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Gene therapy is an emerging line of treatment for mesothelioma and lung cancer, as well as other types of cancer. This promising treatment technique allows doctors to insert a gene directly into a patient’s cells instead of using drugs or surgery. Sometimes gene therapy is used to boost the patient’s immune system. In other cases, the treatment is used to alter the genes in cancer cells, making them more susceptible to treatment.
Mesothelioma and asbestos-related lung cancer are notoriously aggressive and difficult to treat. For these devastating diseases, suicide gene therapy is particularly promising. Researchers are working through clinical trials using gene modification to force cancer cells to self-destruct after being targeted with certain drugs. These promising clinical trials could potentially lead to readily available treatment for most patients.
What is Gene Therapy?
Gene therapy is any treatment that manipulates genetic material. A gene is a sequence of nucleotides in DNA that provides a code for how a cell functions. Cancer cells have genes that prevent them from dying. This is why cancer cells grow and spread uncontrollably, causing disease.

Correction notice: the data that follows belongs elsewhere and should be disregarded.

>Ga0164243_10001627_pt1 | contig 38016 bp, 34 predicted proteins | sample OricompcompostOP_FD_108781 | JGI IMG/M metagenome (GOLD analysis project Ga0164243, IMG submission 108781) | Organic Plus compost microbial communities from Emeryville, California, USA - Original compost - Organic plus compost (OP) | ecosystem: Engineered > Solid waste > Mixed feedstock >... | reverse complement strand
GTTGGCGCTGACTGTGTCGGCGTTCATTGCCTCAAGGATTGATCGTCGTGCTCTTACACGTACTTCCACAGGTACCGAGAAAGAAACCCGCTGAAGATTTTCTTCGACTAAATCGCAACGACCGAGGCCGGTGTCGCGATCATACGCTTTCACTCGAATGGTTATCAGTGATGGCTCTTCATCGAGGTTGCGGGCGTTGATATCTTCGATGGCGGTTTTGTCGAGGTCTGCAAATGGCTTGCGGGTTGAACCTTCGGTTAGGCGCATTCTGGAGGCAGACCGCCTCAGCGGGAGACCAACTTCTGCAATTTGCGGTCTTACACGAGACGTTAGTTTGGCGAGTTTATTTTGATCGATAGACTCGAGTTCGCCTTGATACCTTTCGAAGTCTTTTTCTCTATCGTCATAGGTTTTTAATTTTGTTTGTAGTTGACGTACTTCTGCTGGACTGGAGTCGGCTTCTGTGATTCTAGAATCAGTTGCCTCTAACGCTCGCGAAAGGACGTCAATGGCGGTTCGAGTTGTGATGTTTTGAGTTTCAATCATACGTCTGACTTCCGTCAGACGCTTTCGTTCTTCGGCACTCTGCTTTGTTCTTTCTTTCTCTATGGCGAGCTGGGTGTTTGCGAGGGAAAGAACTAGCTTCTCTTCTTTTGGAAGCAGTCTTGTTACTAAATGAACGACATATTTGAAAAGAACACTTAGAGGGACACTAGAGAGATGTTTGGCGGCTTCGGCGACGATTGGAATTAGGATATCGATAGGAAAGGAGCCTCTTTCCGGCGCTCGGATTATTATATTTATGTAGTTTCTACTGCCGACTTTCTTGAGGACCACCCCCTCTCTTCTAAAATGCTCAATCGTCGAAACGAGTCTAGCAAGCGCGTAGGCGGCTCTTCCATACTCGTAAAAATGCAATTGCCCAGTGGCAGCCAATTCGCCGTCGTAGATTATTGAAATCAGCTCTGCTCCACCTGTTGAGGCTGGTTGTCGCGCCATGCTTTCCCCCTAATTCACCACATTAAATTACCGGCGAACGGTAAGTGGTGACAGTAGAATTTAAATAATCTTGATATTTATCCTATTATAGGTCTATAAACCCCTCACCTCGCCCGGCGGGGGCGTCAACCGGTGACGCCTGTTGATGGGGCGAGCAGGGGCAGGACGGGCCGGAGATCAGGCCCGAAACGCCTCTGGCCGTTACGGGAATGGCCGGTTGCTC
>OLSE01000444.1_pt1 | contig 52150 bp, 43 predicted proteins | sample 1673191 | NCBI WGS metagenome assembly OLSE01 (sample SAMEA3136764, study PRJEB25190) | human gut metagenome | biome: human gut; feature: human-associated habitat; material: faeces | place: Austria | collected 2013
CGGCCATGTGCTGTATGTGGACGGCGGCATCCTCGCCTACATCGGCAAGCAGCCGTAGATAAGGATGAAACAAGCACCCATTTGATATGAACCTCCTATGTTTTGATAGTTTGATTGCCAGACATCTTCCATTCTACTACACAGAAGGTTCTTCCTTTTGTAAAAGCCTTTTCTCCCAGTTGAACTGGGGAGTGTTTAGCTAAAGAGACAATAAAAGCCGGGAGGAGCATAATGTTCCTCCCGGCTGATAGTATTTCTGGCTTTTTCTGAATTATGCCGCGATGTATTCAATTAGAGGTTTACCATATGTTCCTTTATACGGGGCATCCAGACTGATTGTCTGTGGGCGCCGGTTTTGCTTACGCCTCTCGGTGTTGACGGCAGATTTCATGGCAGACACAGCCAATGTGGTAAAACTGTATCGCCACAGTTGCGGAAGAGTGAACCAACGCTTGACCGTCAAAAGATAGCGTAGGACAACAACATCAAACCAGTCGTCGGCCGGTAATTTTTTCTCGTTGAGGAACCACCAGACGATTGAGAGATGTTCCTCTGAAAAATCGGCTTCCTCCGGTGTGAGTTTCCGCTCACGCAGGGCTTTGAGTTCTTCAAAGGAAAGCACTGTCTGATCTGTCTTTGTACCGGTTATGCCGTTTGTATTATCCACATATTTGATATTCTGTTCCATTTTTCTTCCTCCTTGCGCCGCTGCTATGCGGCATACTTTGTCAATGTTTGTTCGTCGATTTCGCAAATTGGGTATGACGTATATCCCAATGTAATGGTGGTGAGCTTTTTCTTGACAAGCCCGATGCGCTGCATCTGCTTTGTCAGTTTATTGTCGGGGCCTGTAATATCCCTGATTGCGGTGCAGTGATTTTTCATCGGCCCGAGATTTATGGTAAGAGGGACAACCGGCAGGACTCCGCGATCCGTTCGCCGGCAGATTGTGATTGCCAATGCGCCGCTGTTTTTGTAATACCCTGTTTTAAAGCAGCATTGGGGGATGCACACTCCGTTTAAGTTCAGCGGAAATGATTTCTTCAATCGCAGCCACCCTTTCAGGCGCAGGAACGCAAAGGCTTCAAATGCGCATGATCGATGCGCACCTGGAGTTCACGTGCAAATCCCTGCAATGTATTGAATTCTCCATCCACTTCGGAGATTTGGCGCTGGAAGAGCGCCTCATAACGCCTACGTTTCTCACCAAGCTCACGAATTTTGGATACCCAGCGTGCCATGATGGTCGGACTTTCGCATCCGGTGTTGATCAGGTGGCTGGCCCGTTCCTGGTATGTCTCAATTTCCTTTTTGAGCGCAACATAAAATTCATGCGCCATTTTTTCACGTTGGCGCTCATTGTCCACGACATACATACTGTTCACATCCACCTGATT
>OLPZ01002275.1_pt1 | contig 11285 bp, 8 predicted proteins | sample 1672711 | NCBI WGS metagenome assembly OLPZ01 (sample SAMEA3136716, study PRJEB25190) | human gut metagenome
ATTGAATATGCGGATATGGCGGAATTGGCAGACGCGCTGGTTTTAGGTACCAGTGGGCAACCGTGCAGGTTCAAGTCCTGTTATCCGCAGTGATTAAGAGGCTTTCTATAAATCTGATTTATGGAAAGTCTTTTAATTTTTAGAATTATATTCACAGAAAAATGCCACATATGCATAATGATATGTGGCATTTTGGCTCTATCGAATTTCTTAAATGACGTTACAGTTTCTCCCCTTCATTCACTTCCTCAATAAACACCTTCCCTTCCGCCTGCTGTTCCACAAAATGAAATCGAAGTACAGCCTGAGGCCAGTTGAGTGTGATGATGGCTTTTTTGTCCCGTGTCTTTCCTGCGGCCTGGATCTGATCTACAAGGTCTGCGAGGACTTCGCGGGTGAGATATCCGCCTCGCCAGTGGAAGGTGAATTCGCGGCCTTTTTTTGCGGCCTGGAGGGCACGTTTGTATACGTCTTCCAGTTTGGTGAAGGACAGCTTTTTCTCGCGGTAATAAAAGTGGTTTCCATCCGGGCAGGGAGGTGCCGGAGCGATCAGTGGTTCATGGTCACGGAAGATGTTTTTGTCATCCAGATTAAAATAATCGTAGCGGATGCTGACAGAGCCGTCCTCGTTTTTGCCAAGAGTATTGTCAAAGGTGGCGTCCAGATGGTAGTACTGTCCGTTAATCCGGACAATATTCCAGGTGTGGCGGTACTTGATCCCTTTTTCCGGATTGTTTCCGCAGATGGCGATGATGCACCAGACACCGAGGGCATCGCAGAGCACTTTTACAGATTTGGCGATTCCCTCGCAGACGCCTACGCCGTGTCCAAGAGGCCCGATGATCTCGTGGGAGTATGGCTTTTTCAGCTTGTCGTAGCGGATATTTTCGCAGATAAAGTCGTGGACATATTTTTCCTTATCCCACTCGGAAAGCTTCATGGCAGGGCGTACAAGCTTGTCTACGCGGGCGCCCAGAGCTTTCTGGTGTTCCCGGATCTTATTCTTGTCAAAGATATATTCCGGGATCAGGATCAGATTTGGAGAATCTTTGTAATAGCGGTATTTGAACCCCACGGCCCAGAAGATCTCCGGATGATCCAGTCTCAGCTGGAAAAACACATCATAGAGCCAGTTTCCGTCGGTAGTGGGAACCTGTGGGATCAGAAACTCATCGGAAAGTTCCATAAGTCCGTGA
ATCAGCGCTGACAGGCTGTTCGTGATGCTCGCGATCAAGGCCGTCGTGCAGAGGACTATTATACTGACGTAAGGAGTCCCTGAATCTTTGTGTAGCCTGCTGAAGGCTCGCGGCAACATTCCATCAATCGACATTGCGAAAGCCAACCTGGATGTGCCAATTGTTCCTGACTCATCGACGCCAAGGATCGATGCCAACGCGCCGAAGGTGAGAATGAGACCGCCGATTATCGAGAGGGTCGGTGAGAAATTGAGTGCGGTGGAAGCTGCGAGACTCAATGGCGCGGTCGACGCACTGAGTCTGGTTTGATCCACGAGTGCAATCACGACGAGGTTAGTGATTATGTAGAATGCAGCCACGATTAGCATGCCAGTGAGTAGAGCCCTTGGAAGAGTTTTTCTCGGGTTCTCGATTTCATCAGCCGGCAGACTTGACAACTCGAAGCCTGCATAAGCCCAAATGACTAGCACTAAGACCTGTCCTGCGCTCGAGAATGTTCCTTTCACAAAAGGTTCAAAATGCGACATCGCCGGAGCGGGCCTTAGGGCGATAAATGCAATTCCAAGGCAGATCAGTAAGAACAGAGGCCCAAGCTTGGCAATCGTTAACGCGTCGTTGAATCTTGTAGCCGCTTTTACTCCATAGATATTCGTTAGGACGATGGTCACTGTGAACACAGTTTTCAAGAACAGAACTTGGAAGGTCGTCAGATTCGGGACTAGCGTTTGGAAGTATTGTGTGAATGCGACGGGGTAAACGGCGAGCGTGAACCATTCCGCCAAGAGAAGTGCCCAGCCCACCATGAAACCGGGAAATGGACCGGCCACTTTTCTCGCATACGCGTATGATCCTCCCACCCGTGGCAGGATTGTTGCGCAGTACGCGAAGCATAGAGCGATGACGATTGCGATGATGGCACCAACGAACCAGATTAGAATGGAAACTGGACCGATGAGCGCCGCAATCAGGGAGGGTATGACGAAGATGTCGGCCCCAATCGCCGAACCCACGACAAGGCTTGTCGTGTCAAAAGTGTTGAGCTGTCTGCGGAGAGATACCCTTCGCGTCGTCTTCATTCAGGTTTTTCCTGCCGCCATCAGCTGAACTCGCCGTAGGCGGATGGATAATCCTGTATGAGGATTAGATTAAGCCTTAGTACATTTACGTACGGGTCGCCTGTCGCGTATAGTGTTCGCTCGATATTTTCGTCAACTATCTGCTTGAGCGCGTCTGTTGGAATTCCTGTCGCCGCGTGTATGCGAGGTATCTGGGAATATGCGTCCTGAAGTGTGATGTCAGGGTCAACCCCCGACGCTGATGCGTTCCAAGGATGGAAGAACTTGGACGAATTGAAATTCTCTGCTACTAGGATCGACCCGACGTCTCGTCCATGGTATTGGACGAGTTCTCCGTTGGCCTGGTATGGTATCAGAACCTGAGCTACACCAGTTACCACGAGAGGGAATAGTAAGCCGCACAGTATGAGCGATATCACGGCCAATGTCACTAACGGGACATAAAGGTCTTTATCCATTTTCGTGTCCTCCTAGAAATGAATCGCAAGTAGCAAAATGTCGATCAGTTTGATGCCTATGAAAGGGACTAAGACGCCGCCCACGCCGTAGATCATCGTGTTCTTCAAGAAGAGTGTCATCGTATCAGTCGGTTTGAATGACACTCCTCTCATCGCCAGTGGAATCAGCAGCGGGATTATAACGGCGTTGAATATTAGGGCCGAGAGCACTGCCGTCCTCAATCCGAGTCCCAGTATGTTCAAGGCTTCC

Most types of gene therapy involve inserting a desired gene into a cell’s DNA. This is done through the use of a viral vector. A virus is inactivated so that it will not cause illness, and then its DNA is manipulated to include a gene to be inserted into the DNA of a cancer or healthy cell. The virus is then injected into the patient, targets the correct cell, and inserts the gene. The result may be that the patient’s immune cells begin attacking cancer cells. In the case of suicide gene therapy, cancer cells activate drugs that cause them to self-destruct.
What is Suicide Gene Therapy?
Suicide gene therapy is related to chemotherapy, one of the most effective treatment strategies for mesothelioma. Chemotherapy uses toxic drugs that target cells that divide and grow rapidly. In most cases, the drugs are administered intravenously and circulate through the bloodstream. These drugs are nonspecific, affecting both cancerous and healthy cells. As a result, healthy cells are commonly damaged, causing terrible side effects.
Suicide gene therapy specifically targets cancer cells with these toxic drugs, avoiding damage to healthy cells. Targeted chemotherapy has been a major challenge in cancer treatment. Suicide gene therapy starts with a genetically-modified virus, most often the herpes simplex virus. The virus is first adapted so that it will not infect the patient with herpes. Then, a gene that codes for a special protein is inserted into the virus’s genetic material.
The patient is then injected with the virus and a chemotherapy prodrug. A prodrug is an inactive form of a drug. Because it is inactive, it does not target and kill healthy cells. Like other chemotherapy drugs, it circulates in the body and is drawn into any fast-growing cells. However, because the drug is not activated, it does not harm any healthy cells. The drug that has been studied and used along with the herpes virus to treat cancers is called ganciclovir.